Wednesday, January 25, 2012

Nursing grads struggle to find jobs, despite projected shortages

Nursing is the largest healthcare occupation, adding more than a quarter million jobs last year alone, according to government figures. So why couldn’t Candice Dyer find a nursing job?

Dyer, a June 2011 graduate of Chamberlain College of Nursing in Chicago, and several of her classmates spent upwards of five months searching for their first jobs.

“I graduated back in June and took my boards back in August,” Dyer said. “From then until October, I filled out over a hundred online applications.”

Dyer, 30, continued working as a massage therapist while filing dozens of applications each week.

“I didn’t get any calls back,” she said. And next-day emails? Those were only sent to inform her that the institutions were not hiring new grads.

The job search was draining, but Dyer continued to network and her persistence paid off in October.

“I got my first interview, and my only interview, because the person I gave a massage to used to work in H.R. at the hospital,” she said.

Dyer said she considered herself lucky that the interview led to a job in her first choice of specialties as an emergency room nurse at West Suburban Medical Center in Oak Park.

“I was hoping to get any job and any experience,” said Dyer. “That was all I could hope for.”

The sour economy has upended projections for a U.S. nursing shortage. Baby-boomer nurses who had been expected to start retiring in large numbers are clinging to their jobs, so new grads can’t get in the door.

“They’re kind of clogging some of those vacancies right when a lot of those new R.N.s are entering the workforce,” said David Auerbach, a health economist at RAND Health, nonprofit health research arm of the RAND Corp.

Meanwhile he says, the trends show that new nursing grads in their mid-20s are the largest cohort to enter the field in several decades.

“This is an indicator of a new generation of people that is very energetic about nursing,” Auerbach said.

The log-jam is primarily confined to metropolitan areas.

Students like Dyer are fortunate to find jobs in hospital settings within the city, said Dr. Ann Solari-Twadell, director of the accelerated bachelor of science in nursing program at Loyola University. Chicago and other big cities are home to elite hospitals, the places new nursing grads aspire to. These hospitals often offer one-on-one mentors, higher pay and other perks that new nurses won’t find elsewhere.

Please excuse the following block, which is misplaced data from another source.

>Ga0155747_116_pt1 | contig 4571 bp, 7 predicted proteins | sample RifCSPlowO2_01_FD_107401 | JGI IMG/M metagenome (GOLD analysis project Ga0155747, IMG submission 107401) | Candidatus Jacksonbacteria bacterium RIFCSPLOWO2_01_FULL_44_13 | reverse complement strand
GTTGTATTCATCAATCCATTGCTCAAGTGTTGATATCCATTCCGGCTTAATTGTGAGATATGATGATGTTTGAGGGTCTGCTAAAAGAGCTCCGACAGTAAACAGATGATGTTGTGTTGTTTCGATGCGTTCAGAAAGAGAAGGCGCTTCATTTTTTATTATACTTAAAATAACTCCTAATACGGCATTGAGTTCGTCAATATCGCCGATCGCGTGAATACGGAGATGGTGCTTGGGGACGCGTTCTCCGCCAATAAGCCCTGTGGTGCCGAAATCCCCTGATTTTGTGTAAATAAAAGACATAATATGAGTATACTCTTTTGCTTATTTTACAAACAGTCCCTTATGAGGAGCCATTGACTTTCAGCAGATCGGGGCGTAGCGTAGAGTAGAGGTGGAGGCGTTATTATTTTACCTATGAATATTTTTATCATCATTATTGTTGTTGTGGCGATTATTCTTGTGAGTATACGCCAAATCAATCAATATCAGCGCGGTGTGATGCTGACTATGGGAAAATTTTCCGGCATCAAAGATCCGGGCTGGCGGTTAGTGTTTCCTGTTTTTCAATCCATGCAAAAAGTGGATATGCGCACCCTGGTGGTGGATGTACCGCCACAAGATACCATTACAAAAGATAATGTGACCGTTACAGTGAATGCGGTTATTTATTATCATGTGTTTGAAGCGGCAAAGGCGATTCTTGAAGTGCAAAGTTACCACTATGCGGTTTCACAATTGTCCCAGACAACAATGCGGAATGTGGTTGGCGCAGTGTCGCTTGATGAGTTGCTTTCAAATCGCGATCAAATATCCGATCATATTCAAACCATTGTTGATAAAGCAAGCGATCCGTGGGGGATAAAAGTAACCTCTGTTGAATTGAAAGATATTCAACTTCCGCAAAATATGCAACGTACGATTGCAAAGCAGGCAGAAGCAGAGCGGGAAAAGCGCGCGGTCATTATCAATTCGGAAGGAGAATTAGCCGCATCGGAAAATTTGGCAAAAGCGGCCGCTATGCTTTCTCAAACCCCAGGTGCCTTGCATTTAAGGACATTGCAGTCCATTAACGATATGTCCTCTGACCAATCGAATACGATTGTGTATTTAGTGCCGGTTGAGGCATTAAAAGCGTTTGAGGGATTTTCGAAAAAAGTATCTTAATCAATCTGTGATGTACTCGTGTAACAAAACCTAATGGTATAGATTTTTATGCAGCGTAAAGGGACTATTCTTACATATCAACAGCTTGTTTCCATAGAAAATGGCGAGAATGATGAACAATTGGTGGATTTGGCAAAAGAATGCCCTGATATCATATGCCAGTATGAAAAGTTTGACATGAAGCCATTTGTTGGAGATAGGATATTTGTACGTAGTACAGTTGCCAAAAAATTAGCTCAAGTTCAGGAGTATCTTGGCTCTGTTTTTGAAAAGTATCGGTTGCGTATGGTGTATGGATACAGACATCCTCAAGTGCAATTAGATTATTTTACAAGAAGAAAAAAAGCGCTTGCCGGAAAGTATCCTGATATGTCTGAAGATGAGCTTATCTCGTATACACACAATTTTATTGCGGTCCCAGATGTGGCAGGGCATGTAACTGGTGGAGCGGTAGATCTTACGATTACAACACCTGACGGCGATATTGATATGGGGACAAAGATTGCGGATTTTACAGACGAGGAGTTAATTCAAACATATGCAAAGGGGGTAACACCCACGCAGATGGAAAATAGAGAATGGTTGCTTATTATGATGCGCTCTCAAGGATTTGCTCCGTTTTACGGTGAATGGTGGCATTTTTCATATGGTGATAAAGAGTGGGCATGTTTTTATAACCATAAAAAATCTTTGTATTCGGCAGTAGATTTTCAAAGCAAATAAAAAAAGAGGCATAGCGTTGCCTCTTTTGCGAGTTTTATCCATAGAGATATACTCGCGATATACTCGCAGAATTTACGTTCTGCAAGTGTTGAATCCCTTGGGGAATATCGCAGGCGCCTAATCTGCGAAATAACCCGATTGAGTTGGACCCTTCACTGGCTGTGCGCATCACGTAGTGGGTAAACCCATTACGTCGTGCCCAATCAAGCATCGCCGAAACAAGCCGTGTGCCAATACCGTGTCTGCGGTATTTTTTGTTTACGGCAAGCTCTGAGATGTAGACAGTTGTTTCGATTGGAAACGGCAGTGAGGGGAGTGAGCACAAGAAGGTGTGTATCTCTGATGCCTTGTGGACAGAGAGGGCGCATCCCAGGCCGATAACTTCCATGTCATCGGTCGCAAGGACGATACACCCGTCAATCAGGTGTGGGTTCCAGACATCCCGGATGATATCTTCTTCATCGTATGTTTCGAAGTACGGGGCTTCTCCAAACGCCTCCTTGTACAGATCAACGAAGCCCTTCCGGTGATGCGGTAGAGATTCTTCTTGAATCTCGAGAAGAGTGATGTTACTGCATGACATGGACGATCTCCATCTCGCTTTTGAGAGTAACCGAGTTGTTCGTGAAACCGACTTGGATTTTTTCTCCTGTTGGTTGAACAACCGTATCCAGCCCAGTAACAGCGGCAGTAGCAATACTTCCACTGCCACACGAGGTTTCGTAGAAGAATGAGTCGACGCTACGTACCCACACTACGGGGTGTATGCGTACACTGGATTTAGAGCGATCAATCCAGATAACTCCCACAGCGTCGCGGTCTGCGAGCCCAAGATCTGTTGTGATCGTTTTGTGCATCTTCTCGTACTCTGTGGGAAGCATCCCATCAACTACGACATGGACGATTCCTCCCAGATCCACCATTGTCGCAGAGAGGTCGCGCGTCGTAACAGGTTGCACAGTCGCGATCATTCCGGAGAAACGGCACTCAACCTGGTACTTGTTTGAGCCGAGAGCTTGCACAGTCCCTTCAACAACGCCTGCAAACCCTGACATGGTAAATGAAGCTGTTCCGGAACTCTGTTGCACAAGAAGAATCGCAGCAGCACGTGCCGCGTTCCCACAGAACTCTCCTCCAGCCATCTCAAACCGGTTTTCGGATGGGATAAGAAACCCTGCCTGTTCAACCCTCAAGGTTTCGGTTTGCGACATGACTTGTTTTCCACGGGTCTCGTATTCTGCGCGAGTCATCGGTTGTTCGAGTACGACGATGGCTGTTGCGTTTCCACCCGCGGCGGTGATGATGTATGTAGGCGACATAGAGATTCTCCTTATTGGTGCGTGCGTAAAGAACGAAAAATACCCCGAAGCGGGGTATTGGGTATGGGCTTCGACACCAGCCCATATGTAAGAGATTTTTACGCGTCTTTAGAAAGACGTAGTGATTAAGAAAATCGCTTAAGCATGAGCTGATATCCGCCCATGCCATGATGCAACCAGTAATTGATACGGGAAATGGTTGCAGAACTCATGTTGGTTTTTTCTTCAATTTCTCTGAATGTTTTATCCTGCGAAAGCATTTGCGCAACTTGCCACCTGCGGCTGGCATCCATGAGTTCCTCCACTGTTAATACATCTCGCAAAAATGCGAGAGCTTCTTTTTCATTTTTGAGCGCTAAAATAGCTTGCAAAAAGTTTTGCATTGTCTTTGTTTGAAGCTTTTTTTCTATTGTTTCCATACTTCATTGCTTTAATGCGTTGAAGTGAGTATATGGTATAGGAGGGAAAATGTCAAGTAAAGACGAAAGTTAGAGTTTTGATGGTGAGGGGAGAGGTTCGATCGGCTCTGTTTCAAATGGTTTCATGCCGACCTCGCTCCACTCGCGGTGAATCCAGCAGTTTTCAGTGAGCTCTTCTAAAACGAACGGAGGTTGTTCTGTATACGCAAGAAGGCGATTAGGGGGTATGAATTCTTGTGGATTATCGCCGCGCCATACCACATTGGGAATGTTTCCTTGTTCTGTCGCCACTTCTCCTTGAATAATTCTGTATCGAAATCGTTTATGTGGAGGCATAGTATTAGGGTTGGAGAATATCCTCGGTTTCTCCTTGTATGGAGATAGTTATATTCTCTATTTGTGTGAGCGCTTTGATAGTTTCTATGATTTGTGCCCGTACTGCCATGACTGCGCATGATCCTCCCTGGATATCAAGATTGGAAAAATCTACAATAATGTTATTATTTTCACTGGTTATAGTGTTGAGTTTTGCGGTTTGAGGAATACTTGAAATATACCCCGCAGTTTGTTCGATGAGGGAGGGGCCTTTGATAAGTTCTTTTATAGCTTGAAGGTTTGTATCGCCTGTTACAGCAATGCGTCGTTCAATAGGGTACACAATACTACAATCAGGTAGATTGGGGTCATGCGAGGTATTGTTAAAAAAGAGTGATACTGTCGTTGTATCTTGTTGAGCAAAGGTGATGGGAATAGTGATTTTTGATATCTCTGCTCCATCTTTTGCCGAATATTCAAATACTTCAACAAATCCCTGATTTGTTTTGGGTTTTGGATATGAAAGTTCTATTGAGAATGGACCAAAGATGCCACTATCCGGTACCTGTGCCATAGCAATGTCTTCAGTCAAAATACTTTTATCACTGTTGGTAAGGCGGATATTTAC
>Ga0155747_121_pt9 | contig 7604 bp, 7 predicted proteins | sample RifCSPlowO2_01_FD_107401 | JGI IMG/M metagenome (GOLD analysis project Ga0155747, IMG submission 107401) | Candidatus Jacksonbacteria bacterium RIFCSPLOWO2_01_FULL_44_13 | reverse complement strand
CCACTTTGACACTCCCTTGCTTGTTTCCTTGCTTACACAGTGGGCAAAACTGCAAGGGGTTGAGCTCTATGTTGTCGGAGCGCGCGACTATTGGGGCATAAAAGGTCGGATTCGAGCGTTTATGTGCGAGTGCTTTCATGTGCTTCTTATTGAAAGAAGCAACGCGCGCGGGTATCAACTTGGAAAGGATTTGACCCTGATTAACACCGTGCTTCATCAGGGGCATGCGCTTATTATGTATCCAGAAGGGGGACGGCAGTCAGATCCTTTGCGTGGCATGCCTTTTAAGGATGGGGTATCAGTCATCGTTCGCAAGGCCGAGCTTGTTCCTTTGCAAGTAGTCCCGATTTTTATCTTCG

While there is a demand for nurses in many rural and suburban settings, the jobs are often outside hospital settings, making it harder to develop expertise in a specialty.

“They’re not too excited about going to places where that professional development isn’t exactly on the front burner,” Solari-Twadell said.

The nature of nursing is changing, shifting away from hospital-based primacy. Nursing programs are evolving to meet the need and to give students a realistic view of their profession’s future.

“We know that in the future we really are going to shift care to care in the home, care in the community, care in the clinics,” said Mary Chesney, director of the doctorate nursing practice program at the University of Minnesota said. “We’re trying to prepare students for that.”

Positions like Dyer’s, she said, will become fewer as the need moves to a new identity of healthcare with an aging population.

“We are trying to help our new graduates envision a world that looks different in the world where care is delivered today,” she said.


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